By Jerry Wagner
As late as 10 p.m. last Wednesday evening, it didn’t even have a proper name. It was a mere tropical depression. And at 10 a.m. the next day, it was still just one of many tropical storms being tracked.
But as noon approached on Thursday, the storm was christened “Harvey.” It became a Category 1 hurricane and was tracking toward the south coast of Texas. Twelve hours passed, and it evolved into a Category 2, a threat to property but still not a major hurricane by meteorological standards.
Yet, as it drew near the coast 14 hours later, it was upgraded once again. Now it was a major threat—a Category 3 hurricane.
Just four hours later, it jumped to Category 4 status. And that is where it stood when it made landfall northeast of Corpus Christi, Texas, at 9:45 p.m. on Friday night.
Hurricane Katrina, which hit in 2005, was a Category 5 while still at sea. It was downgraded to a Category 3 when it slammed into New Orleans, ultimately causing over $108 billion in damage. The previous year, 2004, saw the last Category 4 hurricane, Charley, blast into Florida.
Harvey is expected to be the most devastating hurricane to hit the United States ever. Fortunately, it will not be ranked that high based on loss of life. The Category 4 storm that hit Galveston in 1900 is still considered the deadliest storm, causing nearly 10,000 deaths.
As you could probably tell from my introduction to this article, I was impressed by the speed at which Hurricane Harvey grew from a simple tropical depression to a Category 4 killer storm. Experts are saying that its 42-hour metamorphosis was the fastest ever!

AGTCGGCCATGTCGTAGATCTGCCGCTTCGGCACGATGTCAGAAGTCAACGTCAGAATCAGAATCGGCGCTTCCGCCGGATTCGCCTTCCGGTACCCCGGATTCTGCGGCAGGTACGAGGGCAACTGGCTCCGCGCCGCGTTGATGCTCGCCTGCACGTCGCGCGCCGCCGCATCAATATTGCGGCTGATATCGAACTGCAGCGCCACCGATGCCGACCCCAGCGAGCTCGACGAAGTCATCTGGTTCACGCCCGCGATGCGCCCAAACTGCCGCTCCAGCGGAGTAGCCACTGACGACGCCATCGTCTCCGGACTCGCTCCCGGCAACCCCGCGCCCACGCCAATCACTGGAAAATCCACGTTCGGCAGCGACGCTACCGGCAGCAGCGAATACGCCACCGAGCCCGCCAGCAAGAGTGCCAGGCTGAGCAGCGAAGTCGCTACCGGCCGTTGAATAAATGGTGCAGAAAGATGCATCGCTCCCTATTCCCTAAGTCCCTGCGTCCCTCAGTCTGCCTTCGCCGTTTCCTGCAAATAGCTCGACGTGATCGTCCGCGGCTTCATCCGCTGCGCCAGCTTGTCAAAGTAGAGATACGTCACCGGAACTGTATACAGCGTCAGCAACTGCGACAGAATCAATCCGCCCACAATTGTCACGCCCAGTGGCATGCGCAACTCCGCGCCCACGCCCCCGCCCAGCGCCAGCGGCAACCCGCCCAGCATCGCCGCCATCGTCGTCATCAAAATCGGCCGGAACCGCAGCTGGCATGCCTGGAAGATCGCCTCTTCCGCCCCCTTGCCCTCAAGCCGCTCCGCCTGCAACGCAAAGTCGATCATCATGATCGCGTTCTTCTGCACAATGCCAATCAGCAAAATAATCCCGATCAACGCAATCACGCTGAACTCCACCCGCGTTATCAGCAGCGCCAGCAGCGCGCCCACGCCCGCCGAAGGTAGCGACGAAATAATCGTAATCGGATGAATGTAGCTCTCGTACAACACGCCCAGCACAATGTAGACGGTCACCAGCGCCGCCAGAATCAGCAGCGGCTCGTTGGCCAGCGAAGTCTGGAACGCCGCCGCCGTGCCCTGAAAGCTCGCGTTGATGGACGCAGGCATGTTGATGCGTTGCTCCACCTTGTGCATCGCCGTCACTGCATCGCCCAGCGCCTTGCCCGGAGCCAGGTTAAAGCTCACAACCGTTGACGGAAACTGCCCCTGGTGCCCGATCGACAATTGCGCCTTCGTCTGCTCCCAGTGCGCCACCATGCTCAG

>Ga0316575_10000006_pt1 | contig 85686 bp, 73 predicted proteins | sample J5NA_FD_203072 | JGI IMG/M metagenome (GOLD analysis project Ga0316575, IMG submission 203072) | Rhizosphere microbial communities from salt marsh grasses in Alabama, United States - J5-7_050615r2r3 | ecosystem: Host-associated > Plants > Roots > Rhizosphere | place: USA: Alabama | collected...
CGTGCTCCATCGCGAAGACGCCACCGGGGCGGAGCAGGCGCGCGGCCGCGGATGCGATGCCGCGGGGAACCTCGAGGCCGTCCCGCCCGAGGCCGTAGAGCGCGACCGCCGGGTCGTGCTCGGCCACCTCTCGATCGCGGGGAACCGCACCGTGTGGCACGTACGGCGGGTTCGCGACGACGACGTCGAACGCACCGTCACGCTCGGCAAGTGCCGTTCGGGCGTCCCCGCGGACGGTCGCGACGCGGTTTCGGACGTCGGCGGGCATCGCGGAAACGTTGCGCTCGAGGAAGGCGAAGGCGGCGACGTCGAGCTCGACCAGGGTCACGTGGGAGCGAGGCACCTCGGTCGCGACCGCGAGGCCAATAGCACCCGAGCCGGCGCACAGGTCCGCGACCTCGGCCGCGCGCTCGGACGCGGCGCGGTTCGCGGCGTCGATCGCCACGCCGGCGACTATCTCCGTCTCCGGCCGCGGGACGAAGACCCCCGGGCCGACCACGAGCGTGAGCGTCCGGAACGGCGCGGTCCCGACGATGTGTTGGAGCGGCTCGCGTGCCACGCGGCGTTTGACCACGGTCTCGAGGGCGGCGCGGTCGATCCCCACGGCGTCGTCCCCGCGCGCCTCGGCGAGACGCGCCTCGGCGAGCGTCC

While the change from a bull to a bear market does not tend to be as fast as Harvey’s speedy transformation, it still happens relatively quickly. The 1987 turnaround is an example.
The S&P 500 had hit an all-time high on August 25 of that year. By October 19, 39 days later, the market had lost 30% of its value.
In 2000, the top occurred on March 24, before a 50%-plus slide that ended in 2003. But it took just 15 days for the first 5% to be lost, and 16 days for the losses to exceed 10%.
The last 50%-plus slide in the S&P 500 began in October 2007 and ended in 2009. In just 21 trading days, the Index fell its first 5%—by day 62, it had lost more than 10%.
What signaled each of these precipitous declines? A failure to set yet another new high occurred relatively quickly in each case.
In 1987, an attempt was made just 29 trading days after the new high. It fell eight points short (0.25%) of doing so.
In 2000, the assault on a new high occurred 11 trading days after reaching these heights. It failed by 11 points (0.73%).
And in 2007, the unsuccessful attempt consumed just 16 days. It had but 13 points to go (0.84%).
Hence, most financial professionals are focused on whether the current market can recover and set a new market high. Each time it does delays the coming of the inevitable decline that follows every bull market.
If we look at the last three bull market tops, the failure to make a new high has come within 11 to 29 trading days. The last all-time high was hit by the S&P on July 27. Four trading days later, the market sought to make another new high but fell just two points short (0.10%). It has now been 22 trading days since the last new index high was made.
Still, in the last three major market tops, a 5% loss had been incurred within nine (1987) to 21 (2007) trading days. We’re at 22 days—and we began today just 1.6% below the July 27 high. The lowest low since then registered a 2.31% decline. No 5% decline yet.